An Essay about heroism, with emphasis on terrorism, and pop culture beliefs.

Essay by montydsw April 2006

download word file, 6 pages 4.3

What Makes a Hero?

The term "hero" has always carried an almost magical connotation in the western world. This title is by most considered the highest compliment one man can give to another; a "hero" is someone truly without equal. Young children learn to idolize their favorite superheroes: Batman, Spiderman, Superman, and the ninja turtles. Adolescent males have ambitions of becoming firefighters and police officers, whose jobs are now viewed at differently after the September 11th tragedy. The armed forces attempts to lure recruits by advertising the heroic nature of their branch of service. The men and women who have died for our country are often viewed not as greater than human beings, instead as something greater- heroes.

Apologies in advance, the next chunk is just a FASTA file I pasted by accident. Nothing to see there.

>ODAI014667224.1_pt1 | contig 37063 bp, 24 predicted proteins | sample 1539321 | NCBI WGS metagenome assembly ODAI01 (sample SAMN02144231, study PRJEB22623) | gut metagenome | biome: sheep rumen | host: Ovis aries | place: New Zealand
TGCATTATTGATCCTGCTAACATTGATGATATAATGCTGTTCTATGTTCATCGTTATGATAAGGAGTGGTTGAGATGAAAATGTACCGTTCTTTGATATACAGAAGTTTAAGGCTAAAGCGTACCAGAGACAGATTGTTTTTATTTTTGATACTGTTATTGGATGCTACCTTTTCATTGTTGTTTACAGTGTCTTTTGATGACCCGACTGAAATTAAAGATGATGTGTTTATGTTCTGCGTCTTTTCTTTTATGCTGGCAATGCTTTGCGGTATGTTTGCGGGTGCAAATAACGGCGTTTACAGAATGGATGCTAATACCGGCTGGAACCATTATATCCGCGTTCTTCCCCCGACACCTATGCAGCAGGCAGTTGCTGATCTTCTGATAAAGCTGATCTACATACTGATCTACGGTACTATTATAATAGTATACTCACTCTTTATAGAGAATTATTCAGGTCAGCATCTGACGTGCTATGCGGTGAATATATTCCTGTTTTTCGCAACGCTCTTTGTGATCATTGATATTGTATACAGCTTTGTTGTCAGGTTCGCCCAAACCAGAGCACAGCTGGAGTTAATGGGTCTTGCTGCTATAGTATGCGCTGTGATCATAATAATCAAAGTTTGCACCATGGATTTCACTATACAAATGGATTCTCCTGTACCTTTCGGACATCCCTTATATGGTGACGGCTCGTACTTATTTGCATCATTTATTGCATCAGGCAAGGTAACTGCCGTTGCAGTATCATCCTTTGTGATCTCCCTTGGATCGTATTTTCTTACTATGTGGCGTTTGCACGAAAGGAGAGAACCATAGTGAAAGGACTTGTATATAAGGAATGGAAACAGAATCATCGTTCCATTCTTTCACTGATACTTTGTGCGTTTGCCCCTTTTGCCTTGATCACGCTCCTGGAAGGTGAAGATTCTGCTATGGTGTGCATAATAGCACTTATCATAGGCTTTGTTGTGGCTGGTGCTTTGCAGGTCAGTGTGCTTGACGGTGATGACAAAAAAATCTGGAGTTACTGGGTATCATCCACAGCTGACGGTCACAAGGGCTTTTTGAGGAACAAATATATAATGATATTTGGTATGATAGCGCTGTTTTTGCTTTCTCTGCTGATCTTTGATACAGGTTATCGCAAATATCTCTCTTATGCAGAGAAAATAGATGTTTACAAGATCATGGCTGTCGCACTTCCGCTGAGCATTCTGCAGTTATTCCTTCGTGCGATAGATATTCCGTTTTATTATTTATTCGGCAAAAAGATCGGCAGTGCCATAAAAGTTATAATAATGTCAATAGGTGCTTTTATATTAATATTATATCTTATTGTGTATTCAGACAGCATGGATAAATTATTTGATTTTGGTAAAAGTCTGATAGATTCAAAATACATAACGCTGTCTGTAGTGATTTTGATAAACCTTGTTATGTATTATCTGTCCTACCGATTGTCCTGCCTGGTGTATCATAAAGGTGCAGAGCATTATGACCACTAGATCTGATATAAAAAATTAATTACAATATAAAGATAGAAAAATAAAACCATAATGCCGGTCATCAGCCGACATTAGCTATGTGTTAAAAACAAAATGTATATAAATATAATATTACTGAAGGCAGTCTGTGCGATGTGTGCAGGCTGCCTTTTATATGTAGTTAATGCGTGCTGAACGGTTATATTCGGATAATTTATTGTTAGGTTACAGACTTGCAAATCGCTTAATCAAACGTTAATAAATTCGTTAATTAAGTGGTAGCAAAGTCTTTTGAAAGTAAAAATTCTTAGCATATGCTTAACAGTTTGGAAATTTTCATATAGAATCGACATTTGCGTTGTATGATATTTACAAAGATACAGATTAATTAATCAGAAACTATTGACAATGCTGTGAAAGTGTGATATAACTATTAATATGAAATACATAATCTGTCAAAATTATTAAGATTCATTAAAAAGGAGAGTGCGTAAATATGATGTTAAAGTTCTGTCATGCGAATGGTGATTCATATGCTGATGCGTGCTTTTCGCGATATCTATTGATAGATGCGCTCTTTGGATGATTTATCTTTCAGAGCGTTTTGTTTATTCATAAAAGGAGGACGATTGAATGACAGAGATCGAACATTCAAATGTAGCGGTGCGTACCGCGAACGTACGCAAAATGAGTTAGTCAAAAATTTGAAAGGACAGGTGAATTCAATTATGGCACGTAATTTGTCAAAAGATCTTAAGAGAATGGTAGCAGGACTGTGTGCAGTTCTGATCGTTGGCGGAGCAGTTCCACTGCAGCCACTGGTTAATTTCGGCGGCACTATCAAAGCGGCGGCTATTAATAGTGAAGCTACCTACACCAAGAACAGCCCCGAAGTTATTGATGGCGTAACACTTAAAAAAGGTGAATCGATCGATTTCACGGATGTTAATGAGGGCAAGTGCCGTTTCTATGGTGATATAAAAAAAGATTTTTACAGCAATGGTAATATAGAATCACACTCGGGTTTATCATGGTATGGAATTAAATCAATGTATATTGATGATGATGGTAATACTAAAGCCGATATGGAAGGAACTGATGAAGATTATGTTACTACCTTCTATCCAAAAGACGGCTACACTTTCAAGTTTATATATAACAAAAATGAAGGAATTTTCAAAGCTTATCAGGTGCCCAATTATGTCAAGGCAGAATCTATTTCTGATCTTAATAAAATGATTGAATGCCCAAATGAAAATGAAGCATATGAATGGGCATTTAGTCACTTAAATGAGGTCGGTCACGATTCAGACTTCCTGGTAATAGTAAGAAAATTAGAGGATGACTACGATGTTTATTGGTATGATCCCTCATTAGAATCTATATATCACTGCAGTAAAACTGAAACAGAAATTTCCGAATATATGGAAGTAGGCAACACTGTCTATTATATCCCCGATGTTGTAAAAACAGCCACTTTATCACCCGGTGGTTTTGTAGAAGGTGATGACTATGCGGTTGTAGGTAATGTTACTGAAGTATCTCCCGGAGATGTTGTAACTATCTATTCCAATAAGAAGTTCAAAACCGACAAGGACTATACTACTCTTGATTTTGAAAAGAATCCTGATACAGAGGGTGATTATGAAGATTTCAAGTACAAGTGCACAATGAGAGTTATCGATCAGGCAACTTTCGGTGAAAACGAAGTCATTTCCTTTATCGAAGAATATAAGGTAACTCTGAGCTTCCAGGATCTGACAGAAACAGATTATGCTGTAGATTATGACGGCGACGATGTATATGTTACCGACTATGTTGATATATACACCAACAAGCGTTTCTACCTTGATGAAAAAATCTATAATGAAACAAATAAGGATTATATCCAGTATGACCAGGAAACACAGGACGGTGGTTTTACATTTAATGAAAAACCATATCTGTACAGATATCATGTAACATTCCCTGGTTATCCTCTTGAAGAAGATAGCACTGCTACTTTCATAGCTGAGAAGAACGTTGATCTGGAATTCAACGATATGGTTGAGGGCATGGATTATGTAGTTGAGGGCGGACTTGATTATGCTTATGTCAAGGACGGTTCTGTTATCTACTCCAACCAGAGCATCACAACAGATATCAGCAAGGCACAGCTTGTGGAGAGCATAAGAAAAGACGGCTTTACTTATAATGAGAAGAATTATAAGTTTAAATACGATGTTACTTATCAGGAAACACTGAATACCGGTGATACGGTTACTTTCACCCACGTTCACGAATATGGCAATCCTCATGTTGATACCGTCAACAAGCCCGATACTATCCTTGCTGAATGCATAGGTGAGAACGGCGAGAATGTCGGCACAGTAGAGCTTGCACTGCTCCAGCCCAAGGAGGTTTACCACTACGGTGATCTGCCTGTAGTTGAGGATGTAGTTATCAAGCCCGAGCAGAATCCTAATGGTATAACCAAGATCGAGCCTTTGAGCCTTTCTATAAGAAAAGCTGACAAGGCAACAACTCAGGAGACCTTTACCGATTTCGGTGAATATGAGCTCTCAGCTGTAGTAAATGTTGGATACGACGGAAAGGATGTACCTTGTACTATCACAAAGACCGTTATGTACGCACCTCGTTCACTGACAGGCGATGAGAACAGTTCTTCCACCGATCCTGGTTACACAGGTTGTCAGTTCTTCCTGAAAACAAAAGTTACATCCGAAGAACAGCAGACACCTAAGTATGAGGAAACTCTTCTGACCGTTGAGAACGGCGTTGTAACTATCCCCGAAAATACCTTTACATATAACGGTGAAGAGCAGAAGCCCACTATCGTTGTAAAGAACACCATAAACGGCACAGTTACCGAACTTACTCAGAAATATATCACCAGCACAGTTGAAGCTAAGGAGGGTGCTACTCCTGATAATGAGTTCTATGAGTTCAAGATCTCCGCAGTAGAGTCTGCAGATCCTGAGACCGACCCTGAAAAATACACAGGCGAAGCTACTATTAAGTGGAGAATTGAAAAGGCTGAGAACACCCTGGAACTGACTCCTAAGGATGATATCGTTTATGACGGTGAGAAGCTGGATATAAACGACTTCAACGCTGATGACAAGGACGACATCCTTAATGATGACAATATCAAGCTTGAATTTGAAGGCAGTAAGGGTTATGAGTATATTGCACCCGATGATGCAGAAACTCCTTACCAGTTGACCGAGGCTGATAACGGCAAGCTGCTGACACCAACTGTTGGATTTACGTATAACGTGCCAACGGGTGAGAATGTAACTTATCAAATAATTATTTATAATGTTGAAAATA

It is hard for most of us to put into words what exactly a hero is; our definition of a hero becomes more sophisticated as our experiences expand (Pierson 11). Perhaps more importantly...

what makes heroes who they are? What characteristics, innate or learned, earn them the right to be labeled as a hero? Are heroes born, or made? It is the goal of the research paper that follow to answer the above question

Defining a hero is, naturally a difficult, not to mention highly personal task. A hero is best defined not through the transient words on this paper but instead by action; examples from life.

Whoever our heroes are in life; they reveal a great deal about who we strive to be as individuals. For most of us, a hero is someone that we look up to, a figurehead that we strive to achieve. A hero epitomizes the qualities that we value most. Heroes come in all shapes and sizes, perhaps a policeman, star athlete, or the president. Heroes can include Mahatma Gandhi, Mother Theresa, or Maya Angelou. Perhaps your...